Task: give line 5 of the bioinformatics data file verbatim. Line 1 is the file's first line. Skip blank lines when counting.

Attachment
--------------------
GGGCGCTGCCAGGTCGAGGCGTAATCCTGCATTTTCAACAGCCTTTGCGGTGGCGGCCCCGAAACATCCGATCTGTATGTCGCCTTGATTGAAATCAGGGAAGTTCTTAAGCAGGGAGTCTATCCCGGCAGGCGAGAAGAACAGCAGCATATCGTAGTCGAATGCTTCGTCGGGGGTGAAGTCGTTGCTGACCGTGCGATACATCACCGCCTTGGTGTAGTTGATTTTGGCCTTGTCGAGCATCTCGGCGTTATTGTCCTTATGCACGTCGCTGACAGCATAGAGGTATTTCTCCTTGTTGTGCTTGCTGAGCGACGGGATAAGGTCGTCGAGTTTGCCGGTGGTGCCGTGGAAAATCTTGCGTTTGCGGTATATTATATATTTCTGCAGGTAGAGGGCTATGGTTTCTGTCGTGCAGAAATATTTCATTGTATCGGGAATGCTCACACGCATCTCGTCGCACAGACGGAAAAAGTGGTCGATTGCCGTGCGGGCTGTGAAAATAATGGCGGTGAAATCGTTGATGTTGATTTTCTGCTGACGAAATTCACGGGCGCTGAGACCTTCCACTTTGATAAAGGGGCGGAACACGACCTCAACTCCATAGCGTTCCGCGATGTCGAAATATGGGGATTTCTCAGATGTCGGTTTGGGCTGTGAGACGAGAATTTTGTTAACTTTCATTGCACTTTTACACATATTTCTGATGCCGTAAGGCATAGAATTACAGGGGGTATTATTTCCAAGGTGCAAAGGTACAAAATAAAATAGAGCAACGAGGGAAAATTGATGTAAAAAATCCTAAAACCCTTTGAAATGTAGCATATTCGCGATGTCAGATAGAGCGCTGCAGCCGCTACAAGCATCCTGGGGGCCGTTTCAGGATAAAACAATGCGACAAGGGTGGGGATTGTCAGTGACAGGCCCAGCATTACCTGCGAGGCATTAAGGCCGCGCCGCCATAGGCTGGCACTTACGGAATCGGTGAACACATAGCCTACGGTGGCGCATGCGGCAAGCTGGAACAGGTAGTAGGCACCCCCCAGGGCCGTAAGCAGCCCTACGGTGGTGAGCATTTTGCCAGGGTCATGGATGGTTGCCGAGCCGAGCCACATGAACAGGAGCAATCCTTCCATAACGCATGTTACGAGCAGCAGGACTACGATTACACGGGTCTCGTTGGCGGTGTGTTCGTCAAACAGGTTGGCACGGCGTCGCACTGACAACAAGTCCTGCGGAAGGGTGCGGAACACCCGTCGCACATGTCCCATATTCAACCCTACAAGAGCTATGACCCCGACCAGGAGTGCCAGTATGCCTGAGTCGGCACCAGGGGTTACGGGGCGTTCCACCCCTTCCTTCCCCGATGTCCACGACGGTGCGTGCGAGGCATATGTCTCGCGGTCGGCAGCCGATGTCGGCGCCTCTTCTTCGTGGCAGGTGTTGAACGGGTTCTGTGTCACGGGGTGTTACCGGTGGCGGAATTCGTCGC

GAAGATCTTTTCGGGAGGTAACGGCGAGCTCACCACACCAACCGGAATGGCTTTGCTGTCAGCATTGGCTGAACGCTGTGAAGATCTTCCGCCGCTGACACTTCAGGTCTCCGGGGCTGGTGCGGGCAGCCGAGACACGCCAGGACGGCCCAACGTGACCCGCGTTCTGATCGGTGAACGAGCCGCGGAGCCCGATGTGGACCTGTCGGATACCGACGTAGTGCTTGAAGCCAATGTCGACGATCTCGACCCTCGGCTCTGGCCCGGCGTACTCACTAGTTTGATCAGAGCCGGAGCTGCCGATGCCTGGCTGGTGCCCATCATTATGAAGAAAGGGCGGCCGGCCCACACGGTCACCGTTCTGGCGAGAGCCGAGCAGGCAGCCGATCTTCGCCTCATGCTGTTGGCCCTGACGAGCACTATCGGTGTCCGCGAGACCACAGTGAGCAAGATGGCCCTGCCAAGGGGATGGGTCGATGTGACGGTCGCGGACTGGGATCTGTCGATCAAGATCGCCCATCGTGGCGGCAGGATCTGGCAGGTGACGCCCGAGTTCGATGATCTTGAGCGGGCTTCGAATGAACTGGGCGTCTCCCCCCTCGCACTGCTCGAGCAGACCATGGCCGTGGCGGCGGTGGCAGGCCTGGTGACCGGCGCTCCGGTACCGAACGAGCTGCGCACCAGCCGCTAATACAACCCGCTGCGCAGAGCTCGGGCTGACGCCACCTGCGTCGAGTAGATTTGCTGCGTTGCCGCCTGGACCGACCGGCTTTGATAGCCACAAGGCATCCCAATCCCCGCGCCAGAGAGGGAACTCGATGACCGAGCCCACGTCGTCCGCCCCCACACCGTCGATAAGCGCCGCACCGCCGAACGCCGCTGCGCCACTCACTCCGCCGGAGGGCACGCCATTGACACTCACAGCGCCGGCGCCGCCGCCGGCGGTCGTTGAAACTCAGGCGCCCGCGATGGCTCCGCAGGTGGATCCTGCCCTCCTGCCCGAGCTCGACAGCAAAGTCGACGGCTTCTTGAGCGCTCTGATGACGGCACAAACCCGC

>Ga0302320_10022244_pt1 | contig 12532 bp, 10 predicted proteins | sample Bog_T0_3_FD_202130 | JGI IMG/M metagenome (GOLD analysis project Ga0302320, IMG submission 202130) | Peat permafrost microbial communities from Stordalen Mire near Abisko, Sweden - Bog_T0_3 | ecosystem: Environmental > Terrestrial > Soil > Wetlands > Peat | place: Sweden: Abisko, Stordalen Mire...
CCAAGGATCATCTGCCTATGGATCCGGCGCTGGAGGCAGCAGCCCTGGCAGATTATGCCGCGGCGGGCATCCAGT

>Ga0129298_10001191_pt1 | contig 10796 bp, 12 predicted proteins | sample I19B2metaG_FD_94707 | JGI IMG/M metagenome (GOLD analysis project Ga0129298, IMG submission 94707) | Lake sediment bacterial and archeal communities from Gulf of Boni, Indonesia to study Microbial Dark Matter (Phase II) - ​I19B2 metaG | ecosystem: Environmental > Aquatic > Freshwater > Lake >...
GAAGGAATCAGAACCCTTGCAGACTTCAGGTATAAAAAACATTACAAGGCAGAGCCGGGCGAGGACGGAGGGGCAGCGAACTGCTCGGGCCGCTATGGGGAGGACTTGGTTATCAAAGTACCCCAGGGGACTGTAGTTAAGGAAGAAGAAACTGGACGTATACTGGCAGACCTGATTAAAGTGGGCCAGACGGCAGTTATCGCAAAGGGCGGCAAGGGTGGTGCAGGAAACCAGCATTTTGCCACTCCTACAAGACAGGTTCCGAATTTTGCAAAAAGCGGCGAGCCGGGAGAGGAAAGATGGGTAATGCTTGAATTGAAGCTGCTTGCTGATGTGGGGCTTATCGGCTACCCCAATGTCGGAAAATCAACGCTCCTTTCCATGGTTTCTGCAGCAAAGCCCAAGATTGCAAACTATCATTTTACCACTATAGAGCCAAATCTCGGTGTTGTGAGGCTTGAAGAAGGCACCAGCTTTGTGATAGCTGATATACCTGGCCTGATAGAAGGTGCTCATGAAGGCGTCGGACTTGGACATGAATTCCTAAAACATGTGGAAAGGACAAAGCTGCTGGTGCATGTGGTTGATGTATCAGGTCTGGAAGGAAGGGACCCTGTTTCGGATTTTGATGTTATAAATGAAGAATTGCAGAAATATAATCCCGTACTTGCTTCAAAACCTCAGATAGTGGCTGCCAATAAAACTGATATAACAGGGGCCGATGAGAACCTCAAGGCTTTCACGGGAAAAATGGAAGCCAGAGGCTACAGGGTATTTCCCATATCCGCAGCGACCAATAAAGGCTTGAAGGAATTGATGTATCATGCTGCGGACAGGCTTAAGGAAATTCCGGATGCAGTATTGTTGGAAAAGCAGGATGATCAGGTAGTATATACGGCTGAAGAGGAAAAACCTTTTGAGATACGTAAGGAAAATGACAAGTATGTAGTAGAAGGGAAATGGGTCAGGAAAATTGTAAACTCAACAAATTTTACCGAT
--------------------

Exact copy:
>Ga0129298_10001191_pt1 | contig 10796 bp, 12 predicted proteins | sample I19B2metaG_FD_94707 | JGI IMG/M metagenome (GOLD analysis project Ga0129298, IMG submission 94707) | Lake sediment bacterial and archeal communities from Gulf of Boni, Indonesia to study Microbial Dark Matter (Phase II) - ​I19B2 metaG | ecosystem: Environmental > Aquatic > Freshwater > Lake >...